Elections in Nigeria are devilishly expensive projects, and I am talking billions and billions. Even the constitution and electoral laws design it so. Just opening offices from national to states to LGAs, not to mention Wards and Polling Units will disqualify most. And you haven’t talked about the retinue of electoral officers you need at every level to get out the votes and safeguard your votes.
To break it down, the youth need to find a candidate who has or who can find, including by borrowing, the billions he needs to prosecute a campaign. Forget this largely fantasy idea that some penniless stranger can somehow influence his way to the Presidency relying on crowd-funding to buy his INEC form while pinning his hopes on crowd-sourced volunteer electoral workers who spend their own money. #Kolewerk, simple.
Since 1999 the President and his vice have rotated between South and North and back again while somehow sidestepping 2 main component regions. I will encourage the youth, if they are serious, to look out from among themselves an excellent experienced leader who comes from these 2 untried Zones, now that a consensus is rising among Nigerians of conscience that the two are the areas most entitled to produce the President and Vice President in 2023.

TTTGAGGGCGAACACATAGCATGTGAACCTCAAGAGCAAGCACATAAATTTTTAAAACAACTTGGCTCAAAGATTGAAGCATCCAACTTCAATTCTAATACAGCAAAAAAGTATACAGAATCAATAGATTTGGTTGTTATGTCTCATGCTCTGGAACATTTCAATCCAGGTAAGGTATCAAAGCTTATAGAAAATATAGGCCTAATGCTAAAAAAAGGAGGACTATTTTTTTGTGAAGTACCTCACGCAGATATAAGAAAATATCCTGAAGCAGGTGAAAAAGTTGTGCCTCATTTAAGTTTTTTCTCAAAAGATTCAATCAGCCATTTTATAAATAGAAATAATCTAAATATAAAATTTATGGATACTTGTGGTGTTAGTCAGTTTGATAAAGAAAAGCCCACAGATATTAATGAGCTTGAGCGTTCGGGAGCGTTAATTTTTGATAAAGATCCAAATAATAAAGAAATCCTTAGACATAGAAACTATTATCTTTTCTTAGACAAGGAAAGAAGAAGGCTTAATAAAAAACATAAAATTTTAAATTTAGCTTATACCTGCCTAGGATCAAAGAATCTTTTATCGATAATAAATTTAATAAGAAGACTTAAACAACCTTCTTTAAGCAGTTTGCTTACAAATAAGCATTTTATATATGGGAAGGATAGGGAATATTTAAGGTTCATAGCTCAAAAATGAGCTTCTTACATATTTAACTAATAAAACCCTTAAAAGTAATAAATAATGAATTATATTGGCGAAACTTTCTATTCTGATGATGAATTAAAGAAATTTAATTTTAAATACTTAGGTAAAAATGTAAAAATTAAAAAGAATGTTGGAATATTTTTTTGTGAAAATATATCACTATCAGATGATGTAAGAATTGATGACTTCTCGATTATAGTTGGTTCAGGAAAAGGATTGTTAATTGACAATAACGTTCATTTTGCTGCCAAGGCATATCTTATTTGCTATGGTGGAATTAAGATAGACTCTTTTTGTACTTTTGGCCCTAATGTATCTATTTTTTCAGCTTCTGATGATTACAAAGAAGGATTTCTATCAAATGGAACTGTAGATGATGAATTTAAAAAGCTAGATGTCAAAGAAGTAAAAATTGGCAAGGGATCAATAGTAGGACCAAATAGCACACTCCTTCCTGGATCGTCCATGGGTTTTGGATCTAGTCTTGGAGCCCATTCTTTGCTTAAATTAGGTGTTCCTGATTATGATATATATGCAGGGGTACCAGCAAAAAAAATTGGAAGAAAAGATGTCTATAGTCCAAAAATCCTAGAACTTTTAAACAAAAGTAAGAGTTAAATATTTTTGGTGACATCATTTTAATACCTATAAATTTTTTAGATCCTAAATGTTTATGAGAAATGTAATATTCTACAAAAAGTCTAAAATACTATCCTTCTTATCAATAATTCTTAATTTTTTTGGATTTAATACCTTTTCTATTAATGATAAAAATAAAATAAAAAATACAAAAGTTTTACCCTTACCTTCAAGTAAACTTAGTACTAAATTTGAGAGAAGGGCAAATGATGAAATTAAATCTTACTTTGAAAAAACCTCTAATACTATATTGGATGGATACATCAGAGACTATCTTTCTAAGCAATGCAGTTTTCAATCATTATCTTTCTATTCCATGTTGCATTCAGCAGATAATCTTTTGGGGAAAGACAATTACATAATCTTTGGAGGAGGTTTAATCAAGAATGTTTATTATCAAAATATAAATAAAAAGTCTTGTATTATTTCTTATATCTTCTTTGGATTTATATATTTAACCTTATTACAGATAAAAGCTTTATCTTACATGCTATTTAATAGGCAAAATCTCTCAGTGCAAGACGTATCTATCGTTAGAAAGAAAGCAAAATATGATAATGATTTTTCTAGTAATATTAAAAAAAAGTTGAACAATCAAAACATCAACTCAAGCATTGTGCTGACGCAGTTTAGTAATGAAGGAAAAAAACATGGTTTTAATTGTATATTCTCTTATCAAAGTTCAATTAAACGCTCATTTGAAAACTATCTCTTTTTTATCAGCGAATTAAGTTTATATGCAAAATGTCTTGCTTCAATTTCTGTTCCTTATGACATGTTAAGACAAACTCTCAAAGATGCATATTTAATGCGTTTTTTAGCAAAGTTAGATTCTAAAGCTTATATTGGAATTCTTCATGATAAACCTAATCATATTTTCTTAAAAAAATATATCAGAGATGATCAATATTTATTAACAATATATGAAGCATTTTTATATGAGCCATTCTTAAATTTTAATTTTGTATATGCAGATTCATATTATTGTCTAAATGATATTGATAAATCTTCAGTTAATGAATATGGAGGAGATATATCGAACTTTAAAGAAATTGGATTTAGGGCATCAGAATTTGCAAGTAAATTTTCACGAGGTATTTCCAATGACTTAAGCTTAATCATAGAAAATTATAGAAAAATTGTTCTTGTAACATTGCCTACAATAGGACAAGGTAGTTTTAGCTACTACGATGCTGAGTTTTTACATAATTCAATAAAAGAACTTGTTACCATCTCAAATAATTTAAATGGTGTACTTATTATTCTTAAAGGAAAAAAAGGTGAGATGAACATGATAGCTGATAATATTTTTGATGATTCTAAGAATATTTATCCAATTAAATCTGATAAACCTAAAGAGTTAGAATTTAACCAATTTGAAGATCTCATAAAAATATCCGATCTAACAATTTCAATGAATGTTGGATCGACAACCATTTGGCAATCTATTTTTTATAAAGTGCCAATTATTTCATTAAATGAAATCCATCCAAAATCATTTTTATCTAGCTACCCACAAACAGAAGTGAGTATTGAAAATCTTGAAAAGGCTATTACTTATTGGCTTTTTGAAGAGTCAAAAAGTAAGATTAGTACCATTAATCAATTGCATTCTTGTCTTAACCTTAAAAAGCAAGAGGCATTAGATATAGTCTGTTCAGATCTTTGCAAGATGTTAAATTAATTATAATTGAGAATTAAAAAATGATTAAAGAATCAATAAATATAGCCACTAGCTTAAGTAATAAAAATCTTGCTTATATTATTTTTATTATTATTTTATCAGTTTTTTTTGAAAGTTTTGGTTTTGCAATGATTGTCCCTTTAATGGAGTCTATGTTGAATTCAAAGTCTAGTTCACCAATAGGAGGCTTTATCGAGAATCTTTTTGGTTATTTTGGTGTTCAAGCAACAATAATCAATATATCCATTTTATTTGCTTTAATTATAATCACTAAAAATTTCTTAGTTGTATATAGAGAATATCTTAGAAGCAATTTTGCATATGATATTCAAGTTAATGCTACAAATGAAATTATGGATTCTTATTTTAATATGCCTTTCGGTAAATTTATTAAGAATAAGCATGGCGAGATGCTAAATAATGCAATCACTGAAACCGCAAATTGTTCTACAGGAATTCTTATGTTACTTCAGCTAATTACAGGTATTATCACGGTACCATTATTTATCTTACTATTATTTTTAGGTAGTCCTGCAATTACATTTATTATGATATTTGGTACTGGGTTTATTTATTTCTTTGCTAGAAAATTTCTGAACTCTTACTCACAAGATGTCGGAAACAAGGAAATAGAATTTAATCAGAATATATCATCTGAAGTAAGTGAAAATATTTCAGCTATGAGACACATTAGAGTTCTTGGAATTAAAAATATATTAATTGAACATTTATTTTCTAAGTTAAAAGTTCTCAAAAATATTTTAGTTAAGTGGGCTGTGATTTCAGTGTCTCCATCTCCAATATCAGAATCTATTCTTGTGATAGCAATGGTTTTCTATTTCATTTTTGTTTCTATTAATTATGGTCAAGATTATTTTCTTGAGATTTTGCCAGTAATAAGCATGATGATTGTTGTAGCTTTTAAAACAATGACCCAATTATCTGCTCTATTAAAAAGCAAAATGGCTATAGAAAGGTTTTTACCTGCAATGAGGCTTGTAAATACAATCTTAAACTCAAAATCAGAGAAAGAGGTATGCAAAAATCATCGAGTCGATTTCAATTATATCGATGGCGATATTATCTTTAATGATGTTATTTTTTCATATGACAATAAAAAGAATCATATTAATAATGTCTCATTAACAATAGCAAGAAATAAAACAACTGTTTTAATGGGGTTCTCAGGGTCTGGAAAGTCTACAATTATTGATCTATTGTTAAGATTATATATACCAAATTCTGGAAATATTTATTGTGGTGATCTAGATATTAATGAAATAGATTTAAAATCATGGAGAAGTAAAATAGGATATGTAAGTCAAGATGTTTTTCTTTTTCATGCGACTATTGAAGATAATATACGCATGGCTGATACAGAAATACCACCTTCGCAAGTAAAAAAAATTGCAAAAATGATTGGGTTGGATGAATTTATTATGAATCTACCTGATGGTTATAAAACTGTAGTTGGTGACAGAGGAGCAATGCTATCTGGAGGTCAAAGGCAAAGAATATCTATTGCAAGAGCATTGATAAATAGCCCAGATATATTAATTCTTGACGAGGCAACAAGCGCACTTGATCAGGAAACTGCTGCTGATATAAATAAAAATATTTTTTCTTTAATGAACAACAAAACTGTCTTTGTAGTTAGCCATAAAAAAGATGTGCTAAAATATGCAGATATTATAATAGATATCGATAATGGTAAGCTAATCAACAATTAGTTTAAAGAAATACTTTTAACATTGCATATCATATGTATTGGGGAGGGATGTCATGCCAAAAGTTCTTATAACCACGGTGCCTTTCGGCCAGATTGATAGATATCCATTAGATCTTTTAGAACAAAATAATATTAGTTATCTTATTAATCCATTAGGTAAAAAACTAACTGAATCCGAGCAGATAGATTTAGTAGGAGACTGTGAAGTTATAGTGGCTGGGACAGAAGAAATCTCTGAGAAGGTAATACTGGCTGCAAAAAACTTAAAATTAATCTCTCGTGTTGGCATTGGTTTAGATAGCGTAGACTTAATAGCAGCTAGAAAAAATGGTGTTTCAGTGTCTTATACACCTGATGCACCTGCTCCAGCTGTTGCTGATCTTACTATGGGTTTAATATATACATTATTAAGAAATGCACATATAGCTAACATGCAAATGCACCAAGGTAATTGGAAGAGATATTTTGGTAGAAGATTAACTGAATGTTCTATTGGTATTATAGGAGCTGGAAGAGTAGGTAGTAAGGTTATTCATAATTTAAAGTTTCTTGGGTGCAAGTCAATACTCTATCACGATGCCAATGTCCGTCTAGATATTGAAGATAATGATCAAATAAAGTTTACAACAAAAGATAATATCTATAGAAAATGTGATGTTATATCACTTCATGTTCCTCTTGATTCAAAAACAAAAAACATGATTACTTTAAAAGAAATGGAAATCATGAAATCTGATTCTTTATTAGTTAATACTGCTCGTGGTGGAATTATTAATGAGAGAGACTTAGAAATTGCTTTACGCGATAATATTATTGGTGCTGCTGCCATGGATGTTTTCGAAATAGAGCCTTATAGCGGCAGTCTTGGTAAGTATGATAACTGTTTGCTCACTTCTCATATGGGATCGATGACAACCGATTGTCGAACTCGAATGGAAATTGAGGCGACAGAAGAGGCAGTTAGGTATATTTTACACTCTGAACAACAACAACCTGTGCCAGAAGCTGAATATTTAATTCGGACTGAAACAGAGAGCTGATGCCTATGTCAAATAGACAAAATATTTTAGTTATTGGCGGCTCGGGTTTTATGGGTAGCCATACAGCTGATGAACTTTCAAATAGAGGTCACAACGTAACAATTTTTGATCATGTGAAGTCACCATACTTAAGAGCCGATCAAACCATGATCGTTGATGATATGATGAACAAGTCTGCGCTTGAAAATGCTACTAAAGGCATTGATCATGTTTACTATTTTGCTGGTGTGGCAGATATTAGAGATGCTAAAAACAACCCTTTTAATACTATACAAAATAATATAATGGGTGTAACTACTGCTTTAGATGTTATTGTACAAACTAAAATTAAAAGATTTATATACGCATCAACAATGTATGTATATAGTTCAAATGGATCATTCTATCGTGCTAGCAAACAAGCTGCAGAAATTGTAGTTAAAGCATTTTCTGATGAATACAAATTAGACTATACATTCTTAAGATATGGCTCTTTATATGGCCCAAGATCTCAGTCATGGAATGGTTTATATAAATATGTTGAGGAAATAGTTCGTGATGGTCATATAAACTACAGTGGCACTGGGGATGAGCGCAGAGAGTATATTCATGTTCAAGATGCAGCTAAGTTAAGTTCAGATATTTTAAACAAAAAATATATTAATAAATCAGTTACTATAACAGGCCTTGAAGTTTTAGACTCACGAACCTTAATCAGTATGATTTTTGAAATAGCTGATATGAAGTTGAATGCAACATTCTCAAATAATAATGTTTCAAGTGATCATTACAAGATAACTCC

Determining the 2 zones is simple as ABC. They are the two northern and southern geopolitical zones which have not had a shot at both top offices in any guise at all since the advent of the 4th Republic. They are easy to determine by a cursory glance at the data:
Obasanjo’s 8 years plus Jonathan’s 5 years = 13 years.
Buhari’s 8 years (by God’s grace) plus Yar’Adua 3 years = 11 years.
Namadi’s 5 years plus Atiku’s 8 years = 13 years.
Osibanjo’s 8 years (by the grace of God) plus Jonathan’s 3 years = 11 years.
Whilst the North has been No. 1 (President) for 11 years they have been No. 2 (Vice President) for 13 years.
Whilst the South has been No. 1 for a combined 13 years, they have been No. 2 for 11 years.
(This is assuming all things being equal till 2023).